The Bank of England has often insisted that the relationship between house prices and consumer demand is tenuous.
At the launch of the quarterly inflation report six months ago, Charlie Bean, the Bank’s deputy governor, said there had been too much 'commentary [that] sometimes rather blithely assumes that there is a very tight link between house price growth and consumer spending'. That relationship, he suggested, was much weaker than was widely believed.
But now the Bank appears to be engaged in a sober reassessment of the significance of house prices for the economy and its role in consumption, pointing to its particular role as collateral for bank borrowings.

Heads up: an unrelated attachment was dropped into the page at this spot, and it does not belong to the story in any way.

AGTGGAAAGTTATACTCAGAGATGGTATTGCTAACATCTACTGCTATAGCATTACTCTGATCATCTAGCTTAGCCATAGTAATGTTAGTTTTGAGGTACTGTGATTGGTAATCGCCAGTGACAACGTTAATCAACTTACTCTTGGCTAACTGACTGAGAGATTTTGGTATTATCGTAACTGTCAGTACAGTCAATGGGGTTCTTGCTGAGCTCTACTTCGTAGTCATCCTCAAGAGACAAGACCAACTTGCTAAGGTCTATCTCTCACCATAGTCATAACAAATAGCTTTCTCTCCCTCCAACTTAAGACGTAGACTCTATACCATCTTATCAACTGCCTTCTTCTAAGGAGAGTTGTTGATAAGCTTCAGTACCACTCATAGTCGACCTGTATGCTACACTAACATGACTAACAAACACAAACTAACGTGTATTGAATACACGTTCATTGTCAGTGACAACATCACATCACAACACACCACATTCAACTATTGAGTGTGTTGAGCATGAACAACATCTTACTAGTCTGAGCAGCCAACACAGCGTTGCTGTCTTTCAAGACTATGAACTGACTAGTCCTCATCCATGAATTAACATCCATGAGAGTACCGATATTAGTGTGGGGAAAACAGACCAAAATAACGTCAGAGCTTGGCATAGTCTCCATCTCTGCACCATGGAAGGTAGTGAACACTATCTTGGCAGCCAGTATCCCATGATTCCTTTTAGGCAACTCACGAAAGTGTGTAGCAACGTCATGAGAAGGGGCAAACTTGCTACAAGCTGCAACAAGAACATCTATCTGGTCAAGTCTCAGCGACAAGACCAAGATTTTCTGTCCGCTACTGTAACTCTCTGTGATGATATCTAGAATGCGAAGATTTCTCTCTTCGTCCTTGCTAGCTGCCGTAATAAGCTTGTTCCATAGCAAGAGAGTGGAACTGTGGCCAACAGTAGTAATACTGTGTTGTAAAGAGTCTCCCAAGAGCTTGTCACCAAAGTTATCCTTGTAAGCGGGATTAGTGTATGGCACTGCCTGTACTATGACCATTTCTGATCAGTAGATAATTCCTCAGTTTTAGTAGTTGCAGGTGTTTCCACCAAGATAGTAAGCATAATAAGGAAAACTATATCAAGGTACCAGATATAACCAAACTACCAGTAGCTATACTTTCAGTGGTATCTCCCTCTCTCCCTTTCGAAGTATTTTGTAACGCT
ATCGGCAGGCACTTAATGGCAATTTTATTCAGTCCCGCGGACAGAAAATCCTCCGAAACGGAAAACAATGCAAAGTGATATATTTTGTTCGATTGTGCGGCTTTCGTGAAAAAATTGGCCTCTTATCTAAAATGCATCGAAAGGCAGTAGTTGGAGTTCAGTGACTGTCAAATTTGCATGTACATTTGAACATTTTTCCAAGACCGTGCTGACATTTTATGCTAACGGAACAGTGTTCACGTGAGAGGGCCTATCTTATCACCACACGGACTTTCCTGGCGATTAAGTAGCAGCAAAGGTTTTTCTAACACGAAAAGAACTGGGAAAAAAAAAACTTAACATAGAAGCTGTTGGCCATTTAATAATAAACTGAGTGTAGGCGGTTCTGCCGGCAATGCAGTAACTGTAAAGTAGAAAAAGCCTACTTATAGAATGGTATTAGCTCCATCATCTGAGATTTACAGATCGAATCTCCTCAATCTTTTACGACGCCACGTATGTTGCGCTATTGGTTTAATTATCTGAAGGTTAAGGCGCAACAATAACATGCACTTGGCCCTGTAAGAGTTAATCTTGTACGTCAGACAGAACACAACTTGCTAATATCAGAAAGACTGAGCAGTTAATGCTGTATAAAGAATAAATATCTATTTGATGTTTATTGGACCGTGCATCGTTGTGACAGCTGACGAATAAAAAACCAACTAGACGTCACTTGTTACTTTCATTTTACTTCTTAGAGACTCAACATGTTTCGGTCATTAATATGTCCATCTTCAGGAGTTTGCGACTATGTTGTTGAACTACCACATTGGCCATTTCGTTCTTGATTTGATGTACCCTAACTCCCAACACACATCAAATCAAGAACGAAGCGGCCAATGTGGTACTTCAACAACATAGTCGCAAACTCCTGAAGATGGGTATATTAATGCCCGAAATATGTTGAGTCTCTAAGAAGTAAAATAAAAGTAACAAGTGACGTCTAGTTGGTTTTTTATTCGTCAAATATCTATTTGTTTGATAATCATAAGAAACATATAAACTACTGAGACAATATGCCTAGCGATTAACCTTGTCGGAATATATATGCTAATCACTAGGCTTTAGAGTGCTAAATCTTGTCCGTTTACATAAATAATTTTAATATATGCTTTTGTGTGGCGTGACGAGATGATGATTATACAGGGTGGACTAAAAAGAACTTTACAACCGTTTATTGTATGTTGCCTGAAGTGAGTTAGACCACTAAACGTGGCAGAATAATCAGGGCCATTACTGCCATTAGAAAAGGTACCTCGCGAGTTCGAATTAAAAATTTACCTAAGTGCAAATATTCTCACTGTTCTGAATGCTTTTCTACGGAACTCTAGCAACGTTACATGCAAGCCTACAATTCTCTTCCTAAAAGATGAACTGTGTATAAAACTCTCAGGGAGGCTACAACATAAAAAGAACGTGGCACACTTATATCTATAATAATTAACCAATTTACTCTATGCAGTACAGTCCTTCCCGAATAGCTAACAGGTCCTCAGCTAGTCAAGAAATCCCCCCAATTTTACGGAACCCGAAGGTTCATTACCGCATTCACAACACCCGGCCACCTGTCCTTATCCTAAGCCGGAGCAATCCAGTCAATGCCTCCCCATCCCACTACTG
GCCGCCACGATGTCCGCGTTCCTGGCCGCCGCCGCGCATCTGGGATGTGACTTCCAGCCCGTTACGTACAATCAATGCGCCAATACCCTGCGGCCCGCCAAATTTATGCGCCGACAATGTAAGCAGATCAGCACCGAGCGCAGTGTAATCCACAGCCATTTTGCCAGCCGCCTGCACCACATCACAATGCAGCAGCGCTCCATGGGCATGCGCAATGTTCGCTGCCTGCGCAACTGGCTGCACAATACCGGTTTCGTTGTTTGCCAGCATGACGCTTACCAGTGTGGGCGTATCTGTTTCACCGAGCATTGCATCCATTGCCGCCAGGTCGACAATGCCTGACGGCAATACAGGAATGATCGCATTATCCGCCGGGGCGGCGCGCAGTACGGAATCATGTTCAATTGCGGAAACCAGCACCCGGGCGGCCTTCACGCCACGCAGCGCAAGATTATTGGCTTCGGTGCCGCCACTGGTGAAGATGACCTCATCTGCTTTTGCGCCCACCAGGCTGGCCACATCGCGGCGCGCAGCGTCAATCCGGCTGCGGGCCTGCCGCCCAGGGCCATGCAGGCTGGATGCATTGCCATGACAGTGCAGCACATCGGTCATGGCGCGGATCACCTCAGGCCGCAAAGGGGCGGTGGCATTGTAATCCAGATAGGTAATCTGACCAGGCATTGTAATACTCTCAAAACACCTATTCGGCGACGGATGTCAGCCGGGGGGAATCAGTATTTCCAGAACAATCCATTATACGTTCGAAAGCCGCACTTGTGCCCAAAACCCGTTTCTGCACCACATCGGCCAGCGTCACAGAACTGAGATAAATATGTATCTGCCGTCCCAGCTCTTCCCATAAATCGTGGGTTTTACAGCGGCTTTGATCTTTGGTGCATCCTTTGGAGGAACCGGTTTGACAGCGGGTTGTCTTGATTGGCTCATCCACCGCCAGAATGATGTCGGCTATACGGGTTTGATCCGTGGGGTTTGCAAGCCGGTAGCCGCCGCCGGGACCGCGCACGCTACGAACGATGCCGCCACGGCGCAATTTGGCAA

Yesterday’s inflation report makes this clear. 'Although lower house prices may not reduce household wealth in aggregate, they do reduce the amount of housing equity that homeowners can borrow against,' the Bank said. 'And lower house prices weaken banks’ balance sheets, which may reduce their willingness to lend.'
The Bank noted that its own data showed that the level of secured lending not tied to house purchases or re-mortgages – believed to be housing equity withdrawal – had fallen sharply. That fall, it said, was consistent with the weaker outlook for household spending.